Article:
How then do IT managers at HK SMEs cope with technical problems? "Support mostly comes from vendors," said Wong. But this type of support is limited. "We purchase a service from a vendor for an actual need," he said. "For example, we spend HK$30,000 a month for a couple of leased lines, so if we report problems related to the stability of those lines, the vendor will help. And as these support people are technically savvy, if I have a question about Linux or a firewall or VoIP, I may ask those types of questions while I have them on the line."
This sort of ad hoc approach has its limitations. "If it's a simple question, they may be give you a quick answer and won't charge you," said Wong, "but that's a favor. Anything more means you'll probably have to make a formal support arrangement."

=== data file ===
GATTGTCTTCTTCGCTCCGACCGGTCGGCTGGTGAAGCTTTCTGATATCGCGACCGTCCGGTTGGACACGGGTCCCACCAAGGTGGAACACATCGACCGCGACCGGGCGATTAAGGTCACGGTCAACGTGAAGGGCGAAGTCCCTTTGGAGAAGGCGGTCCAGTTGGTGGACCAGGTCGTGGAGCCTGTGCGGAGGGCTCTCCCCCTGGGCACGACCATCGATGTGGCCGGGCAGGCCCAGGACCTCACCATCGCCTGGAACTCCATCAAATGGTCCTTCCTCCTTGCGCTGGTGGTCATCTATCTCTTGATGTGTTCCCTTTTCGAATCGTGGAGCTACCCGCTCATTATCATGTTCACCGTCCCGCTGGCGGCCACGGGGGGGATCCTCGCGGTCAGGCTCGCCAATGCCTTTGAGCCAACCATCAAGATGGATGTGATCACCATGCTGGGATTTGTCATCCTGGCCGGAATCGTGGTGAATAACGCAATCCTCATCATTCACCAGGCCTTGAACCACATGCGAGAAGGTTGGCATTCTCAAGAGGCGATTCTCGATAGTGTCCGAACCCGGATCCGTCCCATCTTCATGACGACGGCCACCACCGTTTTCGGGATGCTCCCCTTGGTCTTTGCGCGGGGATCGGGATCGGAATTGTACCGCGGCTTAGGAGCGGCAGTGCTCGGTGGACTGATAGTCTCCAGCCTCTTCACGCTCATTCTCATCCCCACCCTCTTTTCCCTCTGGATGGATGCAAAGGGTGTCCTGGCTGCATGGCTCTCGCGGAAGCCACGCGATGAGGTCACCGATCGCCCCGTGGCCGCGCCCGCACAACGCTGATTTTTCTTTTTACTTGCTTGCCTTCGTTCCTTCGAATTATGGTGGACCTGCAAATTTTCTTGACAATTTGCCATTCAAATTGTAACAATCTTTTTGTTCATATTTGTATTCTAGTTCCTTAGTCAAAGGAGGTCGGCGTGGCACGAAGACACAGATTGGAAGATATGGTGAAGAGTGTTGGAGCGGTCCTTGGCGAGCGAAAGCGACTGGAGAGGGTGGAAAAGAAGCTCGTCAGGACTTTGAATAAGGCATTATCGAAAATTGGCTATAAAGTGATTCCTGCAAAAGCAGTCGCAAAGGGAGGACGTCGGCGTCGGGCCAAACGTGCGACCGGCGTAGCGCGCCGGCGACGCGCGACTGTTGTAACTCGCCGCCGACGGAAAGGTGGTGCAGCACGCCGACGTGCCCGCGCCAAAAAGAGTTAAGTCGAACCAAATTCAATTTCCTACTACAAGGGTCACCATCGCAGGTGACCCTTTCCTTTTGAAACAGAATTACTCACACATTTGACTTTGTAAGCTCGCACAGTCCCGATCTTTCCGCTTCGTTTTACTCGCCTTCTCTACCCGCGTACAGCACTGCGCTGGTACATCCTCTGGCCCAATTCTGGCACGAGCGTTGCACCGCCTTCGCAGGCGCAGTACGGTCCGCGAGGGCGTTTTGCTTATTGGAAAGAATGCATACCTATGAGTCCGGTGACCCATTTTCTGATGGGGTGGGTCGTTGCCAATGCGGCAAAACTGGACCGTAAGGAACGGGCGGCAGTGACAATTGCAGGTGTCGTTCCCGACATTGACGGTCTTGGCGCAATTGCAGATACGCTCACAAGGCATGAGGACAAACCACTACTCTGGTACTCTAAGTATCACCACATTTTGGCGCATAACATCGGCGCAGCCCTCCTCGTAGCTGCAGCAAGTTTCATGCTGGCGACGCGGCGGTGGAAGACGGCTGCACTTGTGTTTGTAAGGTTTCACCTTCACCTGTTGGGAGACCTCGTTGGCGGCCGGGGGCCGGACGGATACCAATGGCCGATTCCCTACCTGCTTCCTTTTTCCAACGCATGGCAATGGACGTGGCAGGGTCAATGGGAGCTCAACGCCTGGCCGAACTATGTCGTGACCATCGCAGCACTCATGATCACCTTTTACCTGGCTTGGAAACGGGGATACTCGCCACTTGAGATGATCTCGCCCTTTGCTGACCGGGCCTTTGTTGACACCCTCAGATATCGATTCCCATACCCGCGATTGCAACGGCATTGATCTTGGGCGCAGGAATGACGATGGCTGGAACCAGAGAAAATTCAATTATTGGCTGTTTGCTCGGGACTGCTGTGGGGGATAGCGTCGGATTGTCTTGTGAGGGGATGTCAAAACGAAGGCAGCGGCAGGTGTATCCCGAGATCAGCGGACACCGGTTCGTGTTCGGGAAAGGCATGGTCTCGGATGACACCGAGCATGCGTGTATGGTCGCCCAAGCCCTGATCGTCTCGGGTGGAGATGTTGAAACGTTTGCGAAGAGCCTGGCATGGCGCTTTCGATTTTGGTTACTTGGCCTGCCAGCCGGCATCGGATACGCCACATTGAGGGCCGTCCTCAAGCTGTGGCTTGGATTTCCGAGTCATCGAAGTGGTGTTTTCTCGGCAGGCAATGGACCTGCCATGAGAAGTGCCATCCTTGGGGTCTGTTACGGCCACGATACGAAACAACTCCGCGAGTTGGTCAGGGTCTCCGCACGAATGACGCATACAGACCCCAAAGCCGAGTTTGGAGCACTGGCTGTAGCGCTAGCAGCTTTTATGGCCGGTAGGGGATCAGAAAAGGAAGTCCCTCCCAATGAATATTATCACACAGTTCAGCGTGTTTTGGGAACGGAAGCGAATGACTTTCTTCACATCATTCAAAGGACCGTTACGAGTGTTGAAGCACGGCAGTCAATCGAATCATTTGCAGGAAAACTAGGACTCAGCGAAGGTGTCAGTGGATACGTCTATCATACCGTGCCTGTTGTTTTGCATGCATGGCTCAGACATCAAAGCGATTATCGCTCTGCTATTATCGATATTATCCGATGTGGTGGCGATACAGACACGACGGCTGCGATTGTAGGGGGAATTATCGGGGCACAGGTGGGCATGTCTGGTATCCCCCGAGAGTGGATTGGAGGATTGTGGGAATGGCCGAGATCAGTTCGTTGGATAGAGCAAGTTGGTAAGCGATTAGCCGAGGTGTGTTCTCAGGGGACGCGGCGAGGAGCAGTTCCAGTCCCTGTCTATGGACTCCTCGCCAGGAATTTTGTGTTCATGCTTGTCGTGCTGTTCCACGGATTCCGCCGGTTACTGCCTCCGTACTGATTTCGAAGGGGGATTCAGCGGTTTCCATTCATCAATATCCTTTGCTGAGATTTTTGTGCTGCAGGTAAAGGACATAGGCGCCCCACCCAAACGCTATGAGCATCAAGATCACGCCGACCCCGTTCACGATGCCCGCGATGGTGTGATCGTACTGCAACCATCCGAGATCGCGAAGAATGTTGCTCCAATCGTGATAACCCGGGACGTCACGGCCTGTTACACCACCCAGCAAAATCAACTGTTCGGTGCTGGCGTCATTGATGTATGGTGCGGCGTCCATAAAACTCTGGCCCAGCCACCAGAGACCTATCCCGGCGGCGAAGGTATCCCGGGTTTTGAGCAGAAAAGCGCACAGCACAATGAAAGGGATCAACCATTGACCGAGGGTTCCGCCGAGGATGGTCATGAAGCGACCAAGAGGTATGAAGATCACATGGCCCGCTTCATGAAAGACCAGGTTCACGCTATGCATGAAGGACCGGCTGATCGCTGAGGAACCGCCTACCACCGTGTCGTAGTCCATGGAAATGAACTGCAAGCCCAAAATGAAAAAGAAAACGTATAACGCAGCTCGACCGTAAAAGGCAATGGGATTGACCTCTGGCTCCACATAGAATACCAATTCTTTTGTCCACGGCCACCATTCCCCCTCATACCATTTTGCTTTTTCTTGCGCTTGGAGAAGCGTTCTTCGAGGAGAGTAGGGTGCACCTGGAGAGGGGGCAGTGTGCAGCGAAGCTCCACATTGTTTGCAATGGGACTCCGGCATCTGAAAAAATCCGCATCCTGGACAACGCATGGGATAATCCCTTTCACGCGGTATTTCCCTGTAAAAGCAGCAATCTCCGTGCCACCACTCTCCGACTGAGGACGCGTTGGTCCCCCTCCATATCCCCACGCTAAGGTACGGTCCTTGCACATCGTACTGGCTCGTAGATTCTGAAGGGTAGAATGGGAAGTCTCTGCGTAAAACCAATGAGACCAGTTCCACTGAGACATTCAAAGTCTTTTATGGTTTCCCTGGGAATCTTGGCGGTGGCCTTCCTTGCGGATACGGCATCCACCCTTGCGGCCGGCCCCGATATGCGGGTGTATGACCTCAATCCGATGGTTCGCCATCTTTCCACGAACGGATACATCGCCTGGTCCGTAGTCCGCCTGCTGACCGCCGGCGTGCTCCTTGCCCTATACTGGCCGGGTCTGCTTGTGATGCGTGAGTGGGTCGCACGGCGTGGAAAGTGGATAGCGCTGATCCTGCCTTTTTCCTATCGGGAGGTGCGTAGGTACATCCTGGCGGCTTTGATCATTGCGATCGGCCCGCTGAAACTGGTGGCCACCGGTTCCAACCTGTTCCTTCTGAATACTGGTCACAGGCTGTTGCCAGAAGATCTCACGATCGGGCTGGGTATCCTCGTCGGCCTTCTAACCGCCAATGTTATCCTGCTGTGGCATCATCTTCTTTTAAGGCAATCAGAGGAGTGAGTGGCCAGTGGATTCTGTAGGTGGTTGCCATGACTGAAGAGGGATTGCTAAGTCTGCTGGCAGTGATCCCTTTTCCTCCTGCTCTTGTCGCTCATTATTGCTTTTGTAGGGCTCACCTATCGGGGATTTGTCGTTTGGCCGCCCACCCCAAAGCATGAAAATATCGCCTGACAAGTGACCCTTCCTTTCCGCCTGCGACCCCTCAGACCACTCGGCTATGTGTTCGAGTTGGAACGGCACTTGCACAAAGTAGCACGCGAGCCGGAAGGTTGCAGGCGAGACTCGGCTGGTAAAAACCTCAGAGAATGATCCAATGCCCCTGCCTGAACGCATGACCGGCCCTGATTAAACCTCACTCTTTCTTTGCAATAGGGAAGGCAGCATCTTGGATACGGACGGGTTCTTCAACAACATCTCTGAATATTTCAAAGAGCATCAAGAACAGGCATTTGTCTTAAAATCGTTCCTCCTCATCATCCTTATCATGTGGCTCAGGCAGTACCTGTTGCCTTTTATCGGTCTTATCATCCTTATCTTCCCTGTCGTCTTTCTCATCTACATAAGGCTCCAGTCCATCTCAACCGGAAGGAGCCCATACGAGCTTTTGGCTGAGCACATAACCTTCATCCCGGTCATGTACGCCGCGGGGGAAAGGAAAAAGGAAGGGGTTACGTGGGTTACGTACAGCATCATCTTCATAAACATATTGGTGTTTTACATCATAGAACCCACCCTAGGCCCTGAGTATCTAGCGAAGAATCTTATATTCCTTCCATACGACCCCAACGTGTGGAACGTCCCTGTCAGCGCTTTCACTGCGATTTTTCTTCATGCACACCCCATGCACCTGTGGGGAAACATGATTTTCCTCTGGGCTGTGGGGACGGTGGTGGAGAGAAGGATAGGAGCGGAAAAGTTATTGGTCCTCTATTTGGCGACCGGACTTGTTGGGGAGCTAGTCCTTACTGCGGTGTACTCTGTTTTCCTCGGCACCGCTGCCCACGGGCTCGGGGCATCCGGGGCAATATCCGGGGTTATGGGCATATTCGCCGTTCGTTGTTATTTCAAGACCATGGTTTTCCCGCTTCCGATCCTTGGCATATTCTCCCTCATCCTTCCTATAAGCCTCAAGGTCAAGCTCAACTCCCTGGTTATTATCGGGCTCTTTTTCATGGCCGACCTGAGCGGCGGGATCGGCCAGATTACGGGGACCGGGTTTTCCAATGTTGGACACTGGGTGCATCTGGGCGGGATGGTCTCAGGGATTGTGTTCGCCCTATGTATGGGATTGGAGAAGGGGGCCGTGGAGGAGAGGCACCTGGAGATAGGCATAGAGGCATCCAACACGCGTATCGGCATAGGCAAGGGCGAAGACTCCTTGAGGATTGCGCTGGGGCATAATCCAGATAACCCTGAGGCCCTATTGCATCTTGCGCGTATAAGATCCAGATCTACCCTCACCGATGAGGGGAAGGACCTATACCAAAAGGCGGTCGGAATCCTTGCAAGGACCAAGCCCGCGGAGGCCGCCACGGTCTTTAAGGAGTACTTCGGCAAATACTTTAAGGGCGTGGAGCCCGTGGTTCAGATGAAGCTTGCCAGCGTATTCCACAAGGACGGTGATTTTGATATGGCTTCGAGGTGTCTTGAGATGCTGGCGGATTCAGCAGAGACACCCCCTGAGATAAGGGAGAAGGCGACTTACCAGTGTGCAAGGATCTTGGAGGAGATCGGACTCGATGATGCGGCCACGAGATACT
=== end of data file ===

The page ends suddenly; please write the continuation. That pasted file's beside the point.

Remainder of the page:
"Other than that, it's basically [researching problems via] the World Wide Web, and good luck with finding the info you need," he said. "Whatever we do, we do it on our own or with the assistance of a systems integrator or software vendor."
Wong also suggested the implementation of a mentorship scheme. "Within a large organization, project managers or senior managers serve as mentors," he said. "To provide the same opportunity for people in small IT shops, a program that matches mentors with mentees would be ideal."
"Those of us who work in Hong Kong SMEs need support-someone to call," urged Wong. "The boss gives you one task, and you go figure it out-you go out on your 'adventure'. But I think it's helpful to find time to plan, figure out IT policies...most of the time we sit in the office dealing with daily chores and don't have time to look at new technologies."